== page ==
I received the following today which is a human translation from Italian to English of Christos Stremmenos’ recent comment regarding the European patent approval on the Journal of Nuclear Physics.
I was very much surprised, upon reading the “Description of Prior Art” in the publication of European Patent EP 2368 252 B1 (Jan 16th 2013, priority 24/11/2008) granted to inventor Francesco Piantelli, to find out that the inventor was said to have been working with nickel nano-powders since 1998. This is completely inaccurate. At that time, the only one who, together with Prof. Focardi, was making use of Ni and Pd nano-powders (prepared at Prof. E. Bonetti’s laboratory at the Department of Physics of the University of Bologna) was the present writer. I also know that Andrea Rossi had been working with nickel powders since the mid nineteen-nineties.
I had repeatedly consulted with Piantelli, who insisted that powders could not work — he explained why it was so with his more or less abstruse theories.
In my publication “Fusione fredda, Un dibattito che prosegue” ) [“Cold Fusion, an Ongoing Debate”], which appeared in La chimica e l’industria. Organo Ufficiale della Società Chimica Italiana, RICHMAC Magazine, N. 81, Aprile 1999, pp. 361-363), I reported on the results and methods used in the previous three years.
In this publication [p. 363] attention is brought to the structure of the samples used:
«Now, as far as the metallographic structure is concerned, we know that a metallic sample is composed of mono-crystalline grains, having variable dimensions at different textures.
Eliminating at least the variability in grain dimension is possible if one uses mono-crystalline and granulometrically homogenous metal powders in order to prepare, by light compression, samples of the appropriate size.
This determines an enormous increase in the interacting surface, and a homogenous statistical distribution of the various textures, including the most absorbent one, as well as of the defective state of the sample; these thus become reproducible on a percentage basis, irregardless of the sample’s thermal and mechanical history.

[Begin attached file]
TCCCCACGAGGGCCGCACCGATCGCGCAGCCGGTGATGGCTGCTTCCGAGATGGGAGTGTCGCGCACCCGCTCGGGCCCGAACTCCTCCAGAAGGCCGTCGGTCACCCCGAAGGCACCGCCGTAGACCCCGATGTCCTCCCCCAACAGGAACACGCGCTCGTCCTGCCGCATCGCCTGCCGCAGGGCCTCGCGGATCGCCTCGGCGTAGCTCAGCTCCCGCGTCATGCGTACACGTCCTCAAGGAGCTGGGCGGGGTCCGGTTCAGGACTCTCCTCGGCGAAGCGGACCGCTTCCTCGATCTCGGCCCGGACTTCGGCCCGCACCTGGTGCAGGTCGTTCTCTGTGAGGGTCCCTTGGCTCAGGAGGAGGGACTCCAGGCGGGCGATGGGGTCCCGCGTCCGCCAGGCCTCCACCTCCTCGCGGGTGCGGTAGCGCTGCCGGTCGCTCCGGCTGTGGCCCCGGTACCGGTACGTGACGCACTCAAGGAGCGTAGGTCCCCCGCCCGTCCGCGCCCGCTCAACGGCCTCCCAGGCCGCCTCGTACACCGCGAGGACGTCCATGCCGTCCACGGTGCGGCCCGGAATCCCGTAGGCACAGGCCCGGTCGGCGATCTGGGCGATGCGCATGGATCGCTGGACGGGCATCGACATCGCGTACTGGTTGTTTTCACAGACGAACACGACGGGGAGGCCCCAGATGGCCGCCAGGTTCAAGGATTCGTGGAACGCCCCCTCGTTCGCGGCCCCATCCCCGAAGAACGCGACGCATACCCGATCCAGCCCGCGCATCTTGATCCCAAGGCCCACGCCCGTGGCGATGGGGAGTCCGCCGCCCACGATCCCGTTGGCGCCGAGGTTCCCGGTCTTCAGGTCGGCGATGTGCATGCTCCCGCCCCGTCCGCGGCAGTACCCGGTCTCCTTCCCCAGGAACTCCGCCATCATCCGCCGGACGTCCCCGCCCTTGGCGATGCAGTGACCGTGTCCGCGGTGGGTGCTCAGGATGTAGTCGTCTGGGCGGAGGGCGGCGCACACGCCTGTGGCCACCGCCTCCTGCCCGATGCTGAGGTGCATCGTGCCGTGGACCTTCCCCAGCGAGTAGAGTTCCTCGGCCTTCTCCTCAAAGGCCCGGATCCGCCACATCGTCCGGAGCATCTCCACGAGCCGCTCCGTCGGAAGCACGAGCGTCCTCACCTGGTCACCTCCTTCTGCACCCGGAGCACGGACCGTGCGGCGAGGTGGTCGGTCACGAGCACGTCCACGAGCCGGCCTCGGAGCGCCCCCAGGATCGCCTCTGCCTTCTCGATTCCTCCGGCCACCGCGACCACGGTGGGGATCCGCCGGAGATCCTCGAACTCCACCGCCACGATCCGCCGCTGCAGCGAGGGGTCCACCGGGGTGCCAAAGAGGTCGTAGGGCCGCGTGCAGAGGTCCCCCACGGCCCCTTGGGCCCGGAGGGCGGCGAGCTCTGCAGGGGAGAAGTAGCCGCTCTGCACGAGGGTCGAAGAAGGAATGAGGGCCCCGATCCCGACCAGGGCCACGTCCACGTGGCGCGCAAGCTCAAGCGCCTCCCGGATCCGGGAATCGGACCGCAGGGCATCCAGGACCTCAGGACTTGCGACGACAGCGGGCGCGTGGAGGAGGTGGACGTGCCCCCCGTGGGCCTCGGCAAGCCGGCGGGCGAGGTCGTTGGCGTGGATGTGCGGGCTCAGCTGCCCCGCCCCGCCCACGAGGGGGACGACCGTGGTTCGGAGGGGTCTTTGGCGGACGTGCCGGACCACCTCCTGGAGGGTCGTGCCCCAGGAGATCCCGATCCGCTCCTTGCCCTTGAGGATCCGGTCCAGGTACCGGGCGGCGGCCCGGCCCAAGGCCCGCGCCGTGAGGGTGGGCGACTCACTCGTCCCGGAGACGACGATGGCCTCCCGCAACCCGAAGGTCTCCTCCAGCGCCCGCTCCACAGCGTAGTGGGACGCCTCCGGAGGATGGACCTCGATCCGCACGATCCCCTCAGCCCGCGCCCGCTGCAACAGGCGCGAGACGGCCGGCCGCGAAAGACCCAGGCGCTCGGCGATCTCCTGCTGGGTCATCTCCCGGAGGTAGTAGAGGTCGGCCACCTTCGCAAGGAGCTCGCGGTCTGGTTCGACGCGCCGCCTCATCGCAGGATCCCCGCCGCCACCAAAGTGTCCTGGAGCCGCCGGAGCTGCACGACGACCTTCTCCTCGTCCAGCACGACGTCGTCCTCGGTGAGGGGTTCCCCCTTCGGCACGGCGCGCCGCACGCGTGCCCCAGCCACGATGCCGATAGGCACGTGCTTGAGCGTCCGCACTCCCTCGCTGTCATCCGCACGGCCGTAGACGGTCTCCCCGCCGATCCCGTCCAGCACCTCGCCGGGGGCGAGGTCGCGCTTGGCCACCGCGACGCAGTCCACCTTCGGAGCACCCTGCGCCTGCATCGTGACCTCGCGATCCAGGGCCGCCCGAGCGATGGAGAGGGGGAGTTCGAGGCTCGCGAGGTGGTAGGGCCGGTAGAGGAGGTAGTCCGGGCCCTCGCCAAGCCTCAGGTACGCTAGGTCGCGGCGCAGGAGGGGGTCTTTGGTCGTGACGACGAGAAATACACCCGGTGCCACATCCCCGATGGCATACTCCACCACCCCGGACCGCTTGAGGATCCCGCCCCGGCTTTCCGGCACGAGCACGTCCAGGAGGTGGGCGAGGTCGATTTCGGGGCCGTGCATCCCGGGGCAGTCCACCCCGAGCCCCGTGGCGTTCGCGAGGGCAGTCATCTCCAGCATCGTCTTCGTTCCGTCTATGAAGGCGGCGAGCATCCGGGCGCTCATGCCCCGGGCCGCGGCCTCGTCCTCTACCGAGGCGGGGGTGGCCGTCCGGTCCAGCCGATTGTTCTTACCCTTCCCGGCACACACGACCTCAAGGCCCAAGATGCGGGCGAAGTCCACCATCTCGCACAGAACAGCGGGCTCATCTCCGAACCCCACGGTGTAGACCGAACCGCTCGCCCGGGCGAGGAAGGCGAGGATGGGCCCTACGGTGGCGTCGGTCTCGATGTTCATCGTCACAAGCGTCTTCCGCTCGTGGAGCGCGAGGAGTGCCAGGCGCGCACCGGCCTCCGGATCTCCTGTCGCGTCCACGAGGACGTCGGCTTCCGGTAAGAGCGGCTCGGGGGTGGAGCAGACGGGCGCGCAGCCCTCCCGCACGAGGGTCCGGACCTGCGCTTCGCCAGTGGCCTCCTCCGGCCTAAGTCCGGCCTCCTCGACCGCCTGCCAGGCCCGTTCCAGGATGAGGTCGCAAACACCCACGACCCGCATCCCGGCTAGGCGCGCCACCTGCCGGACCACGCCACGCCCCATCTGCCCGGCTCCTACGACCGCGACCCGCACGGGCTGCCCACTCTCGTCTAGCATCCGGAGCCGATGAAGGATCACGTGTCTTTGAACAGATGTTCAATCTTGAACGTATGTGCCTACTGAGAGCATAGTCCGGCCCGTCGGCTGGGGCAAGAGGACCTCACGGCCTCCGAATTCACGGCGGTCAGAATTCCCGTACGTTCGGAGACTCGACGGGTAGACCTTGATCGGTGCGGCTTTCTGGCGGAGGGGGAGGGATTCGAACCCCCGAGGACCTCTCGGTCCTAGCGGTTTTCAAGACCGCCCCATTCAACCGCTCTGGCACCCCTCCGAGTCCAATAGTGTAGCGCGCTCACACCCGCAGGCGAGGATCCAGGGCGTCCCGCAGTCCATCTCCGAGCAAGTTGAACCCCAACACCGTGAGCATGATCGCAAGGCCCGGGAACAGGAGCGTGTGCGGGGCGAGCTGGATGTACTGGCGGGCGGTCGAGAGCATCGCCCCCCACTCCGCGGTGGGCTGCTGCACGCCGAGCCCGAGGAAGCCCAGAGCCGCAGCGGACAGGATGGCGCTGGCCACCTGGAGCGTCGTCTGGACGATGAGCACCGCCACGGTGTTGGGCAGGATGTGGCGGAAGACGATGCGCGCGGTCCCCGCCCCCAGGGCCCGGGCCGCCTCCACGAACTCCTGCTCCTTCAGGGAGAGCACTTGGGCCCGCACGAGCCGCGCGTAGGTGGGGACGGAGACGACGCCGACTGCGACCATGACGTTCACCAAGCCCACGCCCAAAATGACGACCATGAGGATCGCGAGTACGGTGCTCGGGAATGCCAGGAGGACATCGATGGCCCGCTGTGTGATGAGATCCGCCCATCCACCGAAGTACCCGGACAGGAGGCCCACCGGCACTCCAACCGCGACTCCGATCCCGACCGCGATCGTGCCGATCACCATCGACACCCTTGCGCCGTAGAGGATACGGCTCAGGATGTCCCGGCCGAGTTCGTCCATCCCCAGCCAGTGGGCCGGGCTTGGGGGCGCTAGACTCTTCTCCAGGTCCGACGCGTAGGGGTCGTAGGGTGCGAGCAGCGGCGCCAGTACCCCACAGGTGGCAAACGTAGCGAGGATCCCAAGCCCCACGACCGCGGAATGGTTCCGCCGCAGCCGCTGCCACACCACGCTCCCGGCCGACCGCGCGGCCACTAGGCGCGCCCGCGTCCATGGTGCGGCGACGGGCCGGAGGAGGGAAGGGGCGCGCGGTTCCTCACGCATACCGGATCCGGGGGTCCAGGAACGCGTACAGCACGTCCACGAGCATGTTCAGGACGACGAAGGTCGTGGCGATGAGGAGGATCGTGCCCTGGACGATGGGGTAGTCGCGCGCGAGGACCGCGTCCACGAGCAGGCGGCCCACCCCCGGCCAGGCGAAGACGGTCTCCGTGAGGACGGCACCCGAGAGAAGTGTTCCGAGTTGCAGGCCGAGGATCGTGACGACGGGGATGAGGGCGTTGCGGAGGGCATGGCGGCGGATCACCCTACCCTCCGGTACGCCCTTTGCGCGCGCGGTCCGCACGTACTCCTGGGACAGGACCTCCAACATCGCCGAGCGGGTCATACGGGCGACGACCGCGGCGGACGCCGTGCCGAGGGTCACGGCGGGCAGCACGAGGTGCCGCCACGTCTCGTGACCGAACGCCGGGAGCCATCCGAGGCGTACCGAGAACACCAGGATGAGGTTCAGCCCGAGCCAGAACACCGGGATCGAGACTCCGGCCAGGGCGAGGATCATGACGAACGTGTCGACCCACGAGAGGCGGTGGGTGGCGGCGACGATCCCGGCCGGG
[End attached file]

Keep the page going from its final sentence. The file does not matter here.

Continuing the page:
The current technique for preparing powders by grinding under vacuum allows one to obtain granulometric dimensions varying from several micrometers for micro-phases, to a lower limit of 10-15 nanometers for nano-phases. It is therefore possible to prepare samples with an ample range of granulometry» […].
At the time, Piantelli was not only working with nickel rods, he was also saying that it wasn’t possible to get the the process to work with powders. One may gather that he got the idea of using powders by copying the work of others: mine, and Dr. Andrea Rossi’s. One cannot really understand how he was able to get his patent recognized, considering that his apparatus doesn’t work, and never did: Piantelli acknowledged his own publication on Nuovo Cimento, but no mention was made of the fact that in the following number of Nuovo Cimento (Vol. 102, No. 12), Prof. Zichichi and his team at the University of Bologna, where I also was teaching at the time, tested Piantelli’s apparatus and discovered that it didn’t work at all, and that all of Piantelli’s statements were unfounded. If you want to check the veracity of my statement, just look up the above-mentioned number of Nuovo Cimento – the most established Physics journal in Italy. How is it possible to grant a patent for a process that doesn’t work? Moreover, what’s the point of saying that an inventor, in order get a patent granted, must be able to allow an expert reader to reproduce the process? If the inventor, in this case Piantelli, wasn’t able to do anything, how can he say that he is enabling others to successfully implement a process which he himself cannot get to work? I would love to know how he managed to get his patent granted. It is obviously useless, both because the process doesn’t produce anything, and because Rossi had already patented a similar process. Rossi’s patent was granted in Italy: whether or not he gets an international extension for it, it’s obvious that nobody can patent something which has already been patented in any other country in the world where patent laws are recognized.
Andrea, go right on, don’t get discouraged — besides, I know that you are veritable lion.
Christos Stremmenos, Prof. of Chemical Physics, University of Bologna (Ret.); former Ambassador for Greece in Rome.